Wolfdietrich is a German hero of romance. The tale of Wolfdietrich is connected with the Merovingian princes, Theodoric and Theodebert, son and grandson of Clovis; but in the Middle High German poems of Ortnit and Wolfdietrich in the Heldenbuch.
Wolfdietrich is the son of Hugdietrich, emperor of Constantinople. Repudiated and exposed by his father, the child was spared by the wolves of the forest, and was educated by the faithful Berchtung of Meran. The account of his parents and their wooing, however, differs in various texts. After the emperor's death, Wolfdietrich was driven from his inheritance by his brothers at the instigation of the traitor Sabene. Berchtung and his sixteen sons stood by Wolfdietrich. Six of these were slain and the other ten imprisoned. It was only after long exile in Lombardy at the court of King Ortnit that the hero returned to deliver the captives and regain his kingdom.
Wolfdietrich's exile and return suggested a parallel with the history of Dietrich von Bern, with whom he was often actually identified; and the Mentors of the two heroes, Hildebrand and Berchtung, are cast in the same mould. Presently features of the Wolfdietrich legend were transferred to the Dietrich cycle, and in the Anhang to the Heldenbuch it is stated in despite of all historical considerations that Wolfdietrich was the grandfather of the Veronese hero. Among the exploits of Wolfdietrich was the slaughter of the dragon which had slain Ortnit.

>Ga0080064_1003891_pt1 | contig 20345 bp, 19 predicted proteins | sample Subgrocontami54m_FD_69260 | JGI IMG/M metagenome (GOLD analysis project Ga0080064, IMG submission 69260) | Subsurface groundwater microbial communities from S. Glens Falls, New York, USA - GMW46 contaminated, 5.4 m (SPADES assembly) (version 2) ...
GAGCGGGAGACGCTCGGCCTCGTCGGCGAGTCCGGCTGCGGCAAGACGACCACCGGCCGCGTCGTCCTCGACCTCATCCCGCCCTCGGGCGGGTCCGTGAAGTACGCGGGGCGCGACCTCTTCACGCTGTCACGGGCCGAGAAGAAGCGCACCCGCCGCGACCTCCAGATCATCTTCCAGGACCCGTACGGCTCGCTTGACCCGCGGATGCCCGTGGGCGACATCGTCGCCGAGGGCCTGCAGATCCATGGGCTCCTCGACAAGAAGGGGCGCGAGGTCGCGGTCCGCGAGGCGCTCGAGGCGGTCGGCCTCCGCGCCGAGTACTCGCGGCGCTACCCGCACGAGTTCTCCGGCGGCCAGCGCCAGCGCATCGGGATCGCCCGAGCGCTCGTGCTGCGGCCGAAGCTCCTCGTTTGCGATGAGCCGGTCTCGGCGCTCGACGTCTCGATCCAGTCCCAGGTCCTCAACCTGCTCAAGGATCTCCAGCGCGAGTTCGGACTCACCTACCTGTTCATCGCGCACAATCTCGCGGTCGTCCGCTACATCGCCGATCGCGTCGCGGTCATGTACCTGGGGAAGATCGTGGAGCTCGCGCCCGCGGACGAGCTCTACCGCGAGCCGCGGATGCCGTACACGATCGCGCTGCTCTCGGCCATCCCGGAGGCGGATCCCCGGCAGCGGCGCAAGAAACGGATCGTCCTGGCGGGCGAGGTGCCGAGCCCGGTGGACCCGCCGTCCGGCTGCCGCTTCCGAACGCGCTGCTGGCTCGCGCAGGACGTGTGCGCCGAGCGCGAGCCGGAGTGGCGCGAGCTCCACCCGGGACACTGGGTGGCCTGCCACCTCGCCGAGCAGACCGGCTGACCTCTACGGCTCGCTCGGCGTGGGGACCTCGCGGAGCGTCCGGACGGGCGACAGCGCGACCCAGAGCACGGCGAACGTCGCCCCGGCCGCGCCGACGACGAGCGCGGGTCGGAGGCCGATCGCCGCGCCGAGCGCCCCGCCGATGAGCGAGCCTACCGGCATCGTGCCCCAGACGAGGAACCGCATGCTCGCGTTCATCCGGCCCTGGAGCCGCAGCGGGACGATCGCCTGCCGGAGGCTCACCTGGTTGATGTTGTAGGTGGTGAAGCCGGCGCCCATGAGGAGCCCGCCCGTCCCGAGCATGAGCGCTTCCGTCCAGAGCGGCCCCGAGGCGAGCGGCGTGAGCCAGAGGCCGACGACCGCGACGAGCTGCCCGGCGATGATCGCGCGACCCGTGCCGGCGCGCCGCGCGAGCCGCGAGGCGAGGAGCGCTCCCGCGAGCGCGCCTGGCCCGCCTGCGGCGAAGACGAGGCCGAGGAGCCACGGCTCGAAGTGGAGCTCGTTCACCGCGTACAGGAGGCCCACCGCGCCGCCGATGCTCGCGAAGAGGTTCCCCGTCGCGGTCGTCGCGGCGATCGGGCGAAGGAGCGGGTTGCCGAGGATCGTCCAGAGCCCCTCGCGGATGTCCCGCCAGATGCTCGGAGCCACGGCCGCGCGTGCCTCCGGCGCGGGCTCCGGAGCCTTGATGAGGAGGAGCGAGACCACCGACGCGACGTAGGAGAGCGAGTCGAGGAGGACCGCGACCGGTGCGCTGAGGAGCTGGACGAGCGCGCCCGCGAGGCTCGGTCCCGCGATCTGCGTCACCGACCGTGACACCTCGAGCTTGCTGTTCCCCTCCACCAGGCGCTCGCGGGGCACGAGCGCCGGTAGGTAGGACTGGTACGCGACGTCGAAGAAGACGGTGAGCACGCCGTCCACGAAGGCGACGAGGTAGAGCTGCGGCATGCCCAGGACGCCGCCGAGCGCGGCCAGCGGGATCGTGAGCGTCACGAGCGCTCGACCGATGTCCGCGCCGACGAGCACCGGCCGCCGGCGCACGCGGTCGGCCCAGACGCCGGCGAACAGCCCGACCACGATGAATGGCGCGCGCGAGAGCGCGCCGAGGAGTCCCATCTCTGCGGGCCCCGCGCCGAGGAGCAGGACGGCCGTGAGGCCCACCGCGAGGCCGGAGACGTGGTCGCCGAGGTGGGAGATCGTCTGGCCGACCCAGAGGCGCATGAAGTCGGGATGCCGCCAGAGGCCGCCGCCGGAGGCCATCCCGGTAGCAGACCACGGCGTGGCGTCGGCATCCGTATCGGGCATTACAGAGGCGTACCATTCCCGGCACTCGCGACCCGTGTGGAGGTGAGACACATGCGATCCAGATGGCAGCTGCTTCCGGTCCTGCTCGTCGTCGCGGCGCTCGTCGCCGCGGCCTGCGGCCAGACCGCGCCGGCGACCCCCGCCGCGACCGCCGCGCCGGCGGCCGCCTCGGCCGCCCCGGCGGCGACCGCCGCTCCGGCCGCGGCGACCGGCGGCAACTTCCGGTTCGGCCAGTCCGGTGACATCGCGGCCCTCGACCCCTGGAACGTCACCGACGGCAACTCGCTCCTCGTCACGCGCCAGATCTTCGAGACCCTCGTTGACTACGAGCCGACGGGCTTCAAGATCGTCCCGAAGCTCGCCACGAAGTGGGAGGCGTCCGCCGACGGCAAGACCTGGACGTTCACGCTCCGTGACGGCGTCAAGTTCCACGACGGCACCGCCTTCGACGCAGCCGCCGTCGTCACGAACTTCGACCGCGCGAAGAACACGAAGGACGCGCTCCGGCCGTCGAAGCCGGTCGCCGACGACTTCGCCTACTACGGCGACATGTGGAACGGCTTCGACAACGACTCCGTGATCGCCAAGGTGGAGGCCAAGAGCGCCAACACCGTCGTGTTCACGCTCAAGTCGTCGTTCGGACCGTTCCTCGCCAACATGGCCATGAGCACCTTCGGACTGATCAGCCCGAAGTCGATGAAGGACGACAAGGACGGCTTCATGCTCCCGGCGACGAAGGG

He thus took the place of Hardheri, one of the mythical Hartung brothers, the original hero of this feat. The myth attached itself to the family of Clovis, around which epic tradition rapidly gathered. Hugdietrich is generally considered to be the epic counterpart of Theodoric (Dietrich), eldest son of Clovis. The prefix was the barbarian equivalent of Frank, and was employed to distinguish him from Theodoric the Goth. After his father's death he divided the kingdom with his brothers. Wolfdietrich represents his son Theodebert (d. 548), whose succession was disputed by his uncles, but was secured by the loyalty of the Frankish nobles. But father and son are merged by a process of epic fusion in Wolfdietrich.
The rape of Sydrat, daughter of the heathen Walgunt of Salnecke, by Hugdietrich disguised as a woman, is typical of the tales of the wooing of heathen princesses made fashionable by the Crusades, and was probably extraneous to the original legend. It may, however, also be put on a semi-historical basis by adopting the suggestion of C. Voretzsch (Epische Studien I. Die Comp. des Huon von Bordeaux, Halle 1900), that Wolfdietrich is far more closely connected with Theodoric than Theodebert, and that Hugdietrich, therefore, stands for Clovis, the hero, in the Merovingian historians, of a well-known Brautfahrtsaga.
Ortnit and Wolfdietrich have been edited by Dr J. L. Edlen von Lindhausen (Tübingen, 1906). G. Sarrazin, in Zeitschr. für deutsche Phil. (1896), compared the legend of Wolfdietrich with the history of Gundovald, as given by Gregory of Tours in books VI and VII of his Hist. Francorum.